Required reading

What were you required to read when you were in high school? Novels? Non-fiction? Just textbooks? Which of those books were memorable?

Here are some of the books that are required reading in schools around the world (from TED Ideas), including:

Faust by Goethe (in Austria) — about a man who sells his soul to the devil — because of its different interpretations and influences on other literature and because it encourages students to think in different ways

The Days by Taha Hussein (in Egypt) — an autobiography of the blind man who became an education minister — because it encourages students to think about “the importance of gathering knowledge, the need to rebel against traditions and the negative effects of ignorance upon individuals in a society”

The Diary of Anne Frank (in Germany) — because “we should never forget what horrors were unleashed by narrow-thinking people”

Rainbow Troops by Andrea Hirata (in Indonesia) — about a group of students and their teachers who are living in poverty but persevere — because “it teaches sacrifice, dedication, hard work, passion, brotherhood, friendship, optimism and perseverance in the face of challenges”

Here’s an excerpt of the movie based on that last book (in Indonesian with English subtitles). Be patient and watch to the end; it’s worth it:

More books to add to my to-read list!

Some of the most memorable books I read in high school were:

  • The Brothers Karamazov by Fyodor Dostoevsky
  • King Lear by William Shakespeare
  • 1984 by George Orwell
  • Night by Elie Wiesel
  • Inherit the Wind by Jerome Lawrence
  • The Structure of Scientific Revolutions by Thomas Kuhn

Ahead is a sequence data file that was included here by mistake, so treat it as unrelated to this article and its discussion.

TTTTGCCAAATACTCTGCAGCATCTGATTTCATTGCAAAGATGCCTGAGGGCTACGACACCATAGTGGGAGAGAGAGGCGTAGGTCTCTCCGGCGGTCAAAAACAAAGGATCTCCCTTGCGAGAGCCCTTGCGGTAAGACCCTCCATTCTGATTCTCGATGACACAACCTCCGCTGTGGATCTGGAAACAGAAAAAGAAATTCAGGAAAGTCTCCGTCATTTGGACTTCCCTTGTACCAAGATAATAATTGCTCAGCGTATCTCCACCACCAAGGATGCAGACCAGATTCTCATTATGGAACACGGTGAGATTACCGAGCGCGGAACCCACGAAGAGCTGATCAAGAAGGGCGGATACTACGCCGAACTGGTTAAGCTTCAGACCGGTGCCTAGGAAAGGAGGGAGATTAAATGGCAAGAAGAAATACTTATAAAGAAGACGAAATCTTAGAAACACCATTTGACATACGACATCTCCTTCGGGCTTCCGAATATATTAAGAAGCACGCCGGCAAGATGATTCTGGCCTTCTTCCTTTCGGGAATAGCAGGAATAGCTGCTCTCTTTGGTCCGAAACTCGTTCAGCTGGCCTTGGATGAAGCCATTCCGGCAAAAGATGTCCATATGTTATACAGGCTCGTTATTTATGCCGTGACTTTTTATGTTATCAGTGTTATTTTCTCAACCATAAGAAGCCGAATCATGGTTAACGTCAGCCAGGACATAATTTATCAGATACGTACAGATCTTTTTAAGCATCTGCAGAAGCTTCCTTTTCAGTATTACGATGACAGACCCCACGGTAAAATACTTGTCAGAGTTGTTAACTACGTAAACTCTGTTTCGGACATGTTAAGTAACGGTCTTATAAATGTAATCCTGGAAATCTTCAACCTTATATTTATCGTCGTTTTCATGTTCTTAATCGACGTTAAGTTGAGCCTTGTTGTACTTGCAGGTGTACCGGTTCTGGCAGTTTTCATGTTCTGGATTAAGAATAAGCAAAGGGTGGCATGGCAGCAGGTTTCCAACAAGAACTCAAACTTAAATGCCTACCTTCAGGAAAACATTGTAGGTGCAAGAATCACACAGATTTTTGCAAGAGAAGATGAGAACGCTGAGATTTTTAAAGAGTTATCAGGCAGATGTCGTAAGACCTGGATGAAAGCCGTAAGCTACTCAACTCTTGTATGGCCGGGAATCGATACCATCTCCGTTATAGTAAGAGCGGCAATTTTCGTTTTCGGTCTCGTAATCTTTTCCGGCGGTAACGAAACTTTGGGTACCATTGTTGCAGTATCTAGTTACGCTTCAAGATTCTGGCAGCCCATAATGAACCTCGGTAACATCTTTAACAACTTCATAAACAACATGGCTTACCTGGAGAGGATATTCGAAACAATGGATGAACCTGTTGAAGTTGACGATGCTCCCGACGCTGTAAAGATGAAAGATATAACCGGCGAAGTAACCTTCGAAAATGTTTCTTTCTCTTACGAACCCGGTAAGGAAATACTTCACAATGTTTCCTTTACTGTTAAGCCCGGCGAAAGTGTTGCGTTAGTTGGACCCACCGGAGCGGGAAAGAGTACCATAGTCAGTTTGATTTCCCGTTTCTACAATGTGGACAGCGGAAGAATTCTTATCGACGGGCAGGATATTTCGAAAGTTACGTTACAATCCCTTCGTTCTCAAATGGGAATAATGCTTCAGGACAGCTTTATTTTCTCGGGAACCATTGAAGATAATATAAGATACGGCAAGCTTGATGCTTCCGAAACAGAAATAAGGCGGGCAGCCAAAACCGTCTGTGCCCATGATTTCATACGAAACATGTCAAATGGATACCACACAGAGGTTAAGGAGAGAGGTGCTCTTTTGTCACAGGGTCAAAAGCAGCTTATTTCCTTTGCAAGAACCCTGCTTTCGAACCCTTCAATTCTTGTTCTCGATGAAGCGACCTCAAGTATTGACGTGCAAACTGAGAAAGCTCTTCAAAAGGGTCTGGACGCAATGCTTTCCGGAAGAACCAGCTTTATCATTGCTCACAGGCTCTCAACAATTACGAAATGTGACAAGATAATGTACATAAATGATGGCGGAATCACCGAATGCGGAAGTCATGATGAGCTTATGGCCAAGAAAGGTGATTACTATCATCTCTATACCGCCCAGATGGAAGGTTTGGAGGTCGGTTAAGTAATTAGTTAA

These were all required reading except Inherit the Wind, which I read because I did my graduation essay on the debate between evolutionists and creationists.

If you were to tell today’s high school students to read certain books, which would you choose and why?

From comics to graphic novels

Continuing on the theme of comics and cartoons, here’s a short article about a graphic novelist named Gene Luen Yang.


His graphic novel “American Born Chinese” was published in 2006 and was a finalist for the Young People’s Literature category of the National Book Awards that year. Later, it won several other awards.

In the article, he talks about using graphic novels in education, maybe especially for students who may be confused about identity.

One line that made me balk a little: he talked about writing “educational graphic novels VERSUS entertaining ones” (the caps are mine). I don’t think they need to be mutually exclusive!


Shusaku Endo’s novel Silence (沈黙), published 50 years ago and winner of the Tanizaki Prize in 1966, is being made into a movie, directed by Martin Scorcese. I read the novel in English when I was studying Japanese literature in college, but seeing this trailer made me want to go back and read it again. The movie is opening in the US in January, and IMDb says it will open in Japan on January 21. That gives us time to read it over the winter break.